Skulls, masks and dancers as Mexico fetes Day of the Dead
MEXICO CITY (AP) — Dancers in indigenous costumes pranced down a broad avenue followed by a float bearing the 20-foot-tall likeness of the goddess Mictecacihuatl, announced as “the queen of the underworld and the guardian of our bones,” crowned by a red feather headdress and cradling a skull in her right hand.
Two dozen people clad head-to-toe in mud-colored makeup with animal masks walked stiffly behind, representing the nine levels of Mictlan, or the underworld.
Crowds lined Mexico City’s stately Paseo de la Reforma as the capital capped Day of the Dead celebrations Saturday with a parade along the boulevard and through the historic colonial center to the Zocalo, or main square, where a large altar was set up in recent days.
It was the culmination of over two weeks of massively attended public activities in the city, from a procession of colorful sculptures known as “alebrijes” to an homage to the widely beloved and recently deceased crooner José José, as well as private visits to family gravesites and home altars honoring the departed.
“I think it is one of the good things that we should appreciate,” said Marco Antonio Cárdenas, a 58-year-old lawyer and Mexico City resident whose family puts up an altar each year. “With all the problematic things there are at a national and international level, I think these kinds of events that make a positive contribution and in a way represent us as a people in our culture, I think it’s very good.”
According to the Department of Culture, the parade comprised more than 2,500 performers in “artistic projects,” allegorical floats and dance groups, and planners were expecting crowds of up to 2 million.
As an intermittent drizzle turned into a steady, chilly rain, the parade’s announcer invoked the good favor of the Aztec god of rain: “Tlaloc, do us justice!” she cried. Most spectators stayed put, unfurling umbrellas and plastic ponchos.
Many had their faces painted at sidewalk stands as vendors sold synthetic flower bouquets, “lucha libre” masks and other wares. The boulevard’s planters were full of marigolds, the orange flower associated with Day of the Dead.
Mixed among the crowd were plenty of tourists, including Scarlett Fox, a 33-year-old veterinary clinic manager, and Eric Bray, a 39-year-old ad agency video producer, who planned their week-and-a-half trip from Atlanta to be in Mexico City for the festivities.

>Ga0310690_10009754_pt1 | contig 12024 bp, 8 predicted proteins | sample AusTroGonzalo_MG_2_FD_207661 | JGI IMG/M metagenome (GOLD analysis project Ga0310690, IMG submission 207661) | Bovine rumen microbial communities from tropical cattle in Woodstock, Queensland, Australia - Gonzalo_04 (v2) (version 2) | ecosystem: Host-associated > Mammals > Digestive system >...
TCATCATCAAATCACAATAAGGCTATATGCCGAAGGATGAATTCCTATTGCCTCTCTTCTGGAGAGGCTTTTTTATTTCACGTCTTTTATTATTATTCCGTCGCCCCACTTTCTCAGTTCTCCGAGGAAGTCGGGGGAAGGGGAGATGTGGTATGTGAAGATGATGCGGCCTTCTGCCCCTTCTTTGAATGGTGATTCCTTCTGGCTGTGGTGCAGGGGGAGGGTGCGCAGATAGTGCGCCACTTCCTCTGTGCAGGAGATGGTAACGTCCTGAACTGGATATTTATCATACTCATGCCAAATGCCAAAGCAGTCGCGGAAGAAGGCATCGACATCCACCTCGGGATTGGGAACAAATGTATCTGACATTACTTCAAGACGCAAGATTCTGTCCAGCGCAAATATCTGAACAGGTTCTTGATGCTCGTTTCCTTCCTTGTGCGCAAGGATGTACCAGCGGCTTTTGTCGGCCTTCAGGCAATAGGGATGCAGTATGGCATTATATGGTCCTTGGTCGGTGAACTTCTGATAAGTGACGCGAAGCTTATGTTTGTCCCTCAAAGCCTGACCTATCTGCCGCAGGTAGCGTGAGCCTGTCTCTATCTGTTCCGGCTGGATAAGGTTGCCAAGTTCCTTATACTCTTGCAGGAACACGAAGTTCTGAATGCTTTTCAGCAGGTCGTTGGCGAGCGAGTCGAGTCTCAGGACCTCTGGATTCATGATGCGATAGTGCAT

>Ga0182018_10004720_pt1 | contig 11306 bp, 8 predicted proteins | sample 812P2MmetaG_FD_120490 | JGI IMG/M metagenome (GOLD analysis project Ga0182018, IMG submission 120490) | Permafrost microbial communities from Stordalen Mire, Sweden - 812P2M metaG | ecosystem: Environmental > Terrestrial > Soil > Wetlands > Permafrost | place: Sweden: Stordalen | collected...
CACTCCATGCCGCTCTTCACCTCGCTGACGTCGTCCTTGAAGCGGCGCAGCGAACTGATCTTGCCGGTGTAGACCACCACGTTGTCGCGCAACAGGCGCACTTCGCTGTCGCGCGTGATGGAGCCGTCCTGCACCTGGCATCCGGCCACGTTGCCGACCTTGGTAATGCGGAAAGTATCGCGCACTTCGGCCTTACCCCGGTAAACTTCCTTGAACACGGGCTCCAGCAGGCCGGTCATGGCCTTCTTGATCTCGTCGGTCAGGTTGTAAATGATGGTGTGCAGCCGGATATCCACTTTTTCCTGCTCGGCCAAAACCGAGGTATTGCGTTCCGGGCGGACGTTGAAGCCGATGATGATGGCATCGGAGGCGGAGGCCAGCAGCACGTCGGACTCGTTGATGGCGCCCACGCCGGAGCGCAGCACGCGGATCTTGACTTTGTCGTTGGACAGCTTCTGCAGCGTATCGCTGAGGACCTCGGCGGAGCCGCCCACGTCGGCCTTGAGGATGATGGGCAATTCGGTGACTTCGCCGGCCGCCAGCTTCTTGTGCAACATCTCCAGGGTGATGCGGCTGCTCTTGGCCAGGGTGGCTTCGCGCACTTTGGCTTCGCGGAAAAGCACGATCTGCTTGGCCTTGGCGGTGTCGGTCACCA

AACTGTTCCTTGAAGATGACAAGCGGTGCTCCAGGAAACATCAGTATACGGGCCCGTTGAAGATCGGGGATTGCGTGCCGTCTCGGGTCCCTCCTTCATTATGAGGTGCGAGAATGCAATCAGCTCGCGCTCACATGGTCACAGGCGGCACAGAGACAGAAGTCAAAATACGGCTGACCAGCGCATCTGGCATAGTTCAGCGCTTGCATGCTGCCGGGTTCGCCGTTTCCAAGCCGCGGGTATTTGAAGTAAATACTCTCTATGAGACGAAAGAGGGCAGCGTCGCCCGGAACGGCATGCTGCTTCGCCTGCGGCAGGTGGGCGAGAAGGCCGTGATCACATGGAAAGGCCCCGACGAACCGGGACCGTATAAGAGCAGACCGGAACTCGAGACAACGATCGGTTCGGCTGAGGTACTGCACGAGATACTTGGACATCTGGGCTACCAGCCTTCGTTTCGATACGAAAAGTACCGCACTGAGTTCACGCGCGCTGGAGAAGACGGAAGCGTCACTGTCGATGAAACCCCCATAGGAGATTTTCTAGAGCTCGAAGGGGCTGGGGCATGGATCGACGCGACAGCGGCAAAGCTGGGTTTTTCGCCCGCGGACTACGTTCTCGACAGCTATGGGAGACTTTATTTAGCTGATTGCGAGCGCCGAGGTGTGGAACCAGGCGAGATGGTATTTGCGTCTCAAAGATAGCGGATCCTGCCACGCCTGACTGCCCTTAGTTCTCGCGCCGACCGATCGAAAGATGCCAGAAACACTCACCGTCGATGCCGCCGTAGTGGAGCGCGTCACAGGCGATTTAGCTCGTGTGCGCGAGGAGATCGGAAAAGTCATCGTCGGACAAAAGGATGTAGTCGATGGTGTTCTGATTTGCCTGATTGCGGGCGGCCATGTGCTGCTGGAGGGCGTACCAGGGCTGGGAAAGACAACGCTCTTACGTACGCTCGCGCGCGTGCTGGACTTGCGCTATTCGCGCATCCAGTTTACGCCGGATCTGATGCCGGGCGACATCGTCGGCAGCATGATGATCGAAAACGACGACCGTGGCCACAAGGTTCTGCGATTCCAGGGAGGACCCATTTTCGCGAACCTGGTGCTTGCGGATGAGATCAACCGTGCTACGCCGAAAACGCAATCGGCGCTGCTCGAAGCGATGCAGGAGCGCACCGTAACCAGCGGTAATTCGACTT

The married couple said Day of the Dead celebrations are getting more popular back home, and the success of the 2017 animated film “Coco” in particular brought the tradition more mainstream exposure in the United States. Fox said she spent the last couple of weeks practicing on herself and even co-workers at their Day of the Dead-themed Halloween party to perfect the rose-and-white skull face paint she wore Saturday. Bray said they found design inspiration on Instagram.
“That was the most amazing parade I think I’ve ever seen,” Fox said. “I get emotional even thinking about it. ... It was incredible to see everybody’s costumes. I mean, the attention to detail!”
“Actually I’m half-Mexican but I don’t have any connection to the half of my family that’s Mexican,” she continued. “So I grew up without knowing anything about the culture but really having that curiosity, so for me I’ve always wanted to come here and kind of get to know it.”
Unlike a separate parade the previous weekend that was inspired by the 2015 James Bond movie “Spectre” and borrowed props from the film, Saturday’s was more of a homegrown affair with floats and choreographed routines organized by local groups.
Dancers shook leg rattles and women in white skirts and lavender coats twirled and sashayed up the street, the paint on their faces smeared and runny from the rain. Six people in skullface waved from a float topped by a replica of a “trajinera,” the traditional boats that ply the canals of the southern neighborhood of Xochimilco. A group of “exotic Catrinas” celebrated diversity and inclusion with waving rainbow flags, an entry from the LGBTQ community.
Alejandra Romero, a 42-year-old supervisor of self-service stores in Mexico City, said she and her 15-year-old daughter stumbled upon the parade by accident and decided to stay. She was especially impressed by the 50 or so drummers dressed in black mariachi costumes pounding out a throbbing rhythm toward the end.
Day of the Dead “is a constant reminder of the people we love who have passed away,” Romero said, “and having them in constantly in our thoughts is a beautiful thing.”